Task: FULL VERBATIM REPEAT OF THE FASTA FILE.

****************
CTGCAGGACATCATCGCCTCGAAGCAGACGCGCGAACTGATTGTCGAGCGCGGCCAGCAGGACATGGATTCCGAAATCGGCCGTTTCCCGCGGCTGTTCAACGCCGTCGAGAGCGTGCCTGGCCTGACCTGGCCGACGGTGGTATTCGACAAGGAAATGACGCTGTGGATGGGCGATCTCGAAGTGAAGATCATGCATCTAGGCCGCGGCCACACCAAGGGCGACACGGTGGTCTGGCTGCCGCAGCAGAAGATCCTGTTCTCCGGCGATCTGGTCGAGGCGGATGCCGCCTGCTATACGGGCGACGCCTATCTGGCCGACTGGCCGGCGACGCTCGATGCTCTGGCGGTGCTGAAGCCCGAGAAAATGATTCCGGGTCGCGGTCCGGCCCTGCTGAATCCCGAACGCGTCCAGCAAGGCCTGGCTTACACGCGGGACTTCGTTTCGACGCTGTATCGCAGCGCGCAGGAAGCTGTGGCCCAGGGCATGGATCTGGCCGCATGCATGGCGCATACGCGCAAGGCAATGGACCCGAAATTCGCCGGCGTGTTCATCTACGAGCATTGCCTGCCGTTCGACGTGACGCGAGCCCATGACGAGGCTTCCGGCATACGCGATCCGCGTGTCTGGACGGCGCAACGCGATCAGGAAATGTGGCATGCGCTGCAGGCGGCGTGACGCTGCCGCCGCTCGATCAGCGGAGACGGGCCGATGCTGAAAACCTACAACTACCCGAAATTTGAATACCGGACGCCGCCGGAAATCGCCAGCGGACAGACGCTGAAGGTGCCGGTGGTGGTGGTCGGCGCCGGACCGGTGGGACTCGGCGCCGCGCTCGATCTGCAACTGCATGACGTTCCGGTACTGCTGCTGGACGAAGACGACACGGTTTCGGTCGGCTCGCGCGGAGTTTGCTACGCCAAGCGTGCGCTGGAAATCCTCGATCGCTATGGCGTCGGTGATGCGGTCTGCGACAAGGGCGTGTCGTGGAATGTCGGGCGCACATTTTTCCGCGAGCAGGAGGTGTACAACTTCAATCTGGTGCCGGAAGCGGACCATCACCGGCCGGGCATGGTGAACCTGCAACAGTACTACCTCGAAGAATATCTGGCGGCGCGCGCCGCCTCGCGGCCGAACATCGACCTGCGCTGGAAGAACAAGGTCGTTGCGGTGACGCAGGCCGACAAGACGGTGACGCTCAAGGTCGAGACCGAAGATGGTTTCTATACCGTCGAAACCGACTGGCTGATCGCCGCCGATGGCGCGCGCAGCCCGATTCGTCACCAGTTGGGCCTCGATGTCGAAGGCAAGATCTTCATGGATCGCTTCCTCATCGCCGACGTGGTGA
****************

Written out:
CTGCAGGACATCATCGCCTCGAAGCAGACGCGCGAACTGATTGTCGAGCGCGGCCAGCAGGACATGGATTCCGAAATCGGCCGTTTCCCGCGGCTGTTCAACGCCGTCGAGAGCGTGCCTGGCCTGACCTGGCCGACGGTGGTATTCGACAAGGAAATGACGCTGTGGATGGGCGATCTCGAAGTGAAGATCATGCATCTAGGCCGCGGCCACACCAAGGGCGACACGGTGGTCTGGCTGCCGCAGCAGAAGATCCTGTTCTCCGGCGATCTGGTCGAGGCGGATGCCGCCTGCTATACGGGCGACGCCTATCTGGCCGACTGGCCGGCGACGCTCGATGCTCTGGCGGTGCTGAAGCCCGAGAAAATGATTCCGGGTCGCGGTCCGGCCCTGCTGAATCCCGAACGCGTCCAGCAAGGCCTGGCTTACACGCGGGACTTCGTTTCGACGCTGTATCGCAGCGCGCAGGAAGCTGTGGCCCAGGGCATGGATCTGGCCGCATGCATGGCGCATACGCGCAAGGCAATGGACCCGAAATTCGCCGGCGTGTTCATCTACGAGCATTGCCTGCCGTTCGACGTGACGCGAGCCCATGACGAGGCTTCCGGCATACGCGATCCGCGTGTCTGGACGGCGCAACGCGATCAGGAAATGTGGCATGCGCTGCAGGCGGCGTGACGCTGCCGCCGCTCGATCAGCGGAGACGGGCCGATGCTGAAAACCTACAACTACCCGAAATTTGAATACCGGACGCCGCCGGAAATCGCCAGCGGACAGACGCTGAAGGTGCCGGTGGTGGTGGTCGGCGCCGGACCGGTGGGACTCGGCGCCGCGCTCGATCTGCAACTGCATGACGTTCCGGTACTGCTGCTGGACGAAGACGACACGGTTTCGGTCGGCTCGCGCGGAGTTTGCTACGCCAAGCGTGCGCTGGAAATCCTCGATCGCTATGGCGTCGGTGATGCGGTCTGCGACAAGGGCGTGTCGTGGAATGTCGGGCGCACATTTTTCCGCGAGCAGGAGGTGTACAACTTCAATCTGGTGCCGGAAGCGGACCATCACCGGCCGGGCATGGTGAACCTGCAACAGTACTACCTCGAAGAATATCTGGCGGCGCGCGCCGCCTCGCGGCCGAACATCGACCTGCGCTGGAAGAACAAGGTCGTTGCGGTGACGCAGGCCGACAAGACGGTGACGCTCAAGGTCGAGACCGAAGATGGTTTCTATACCGTCGAAACCGACTGGCTGATCGCCGCCGATGGCGCGCGCAGCCCGATTCGTCACCAGTTGGGCCTCGATGTCGAAGGCAAGATCTTCATGGATCGCTTCCTCATCGCCGACGTGGTGA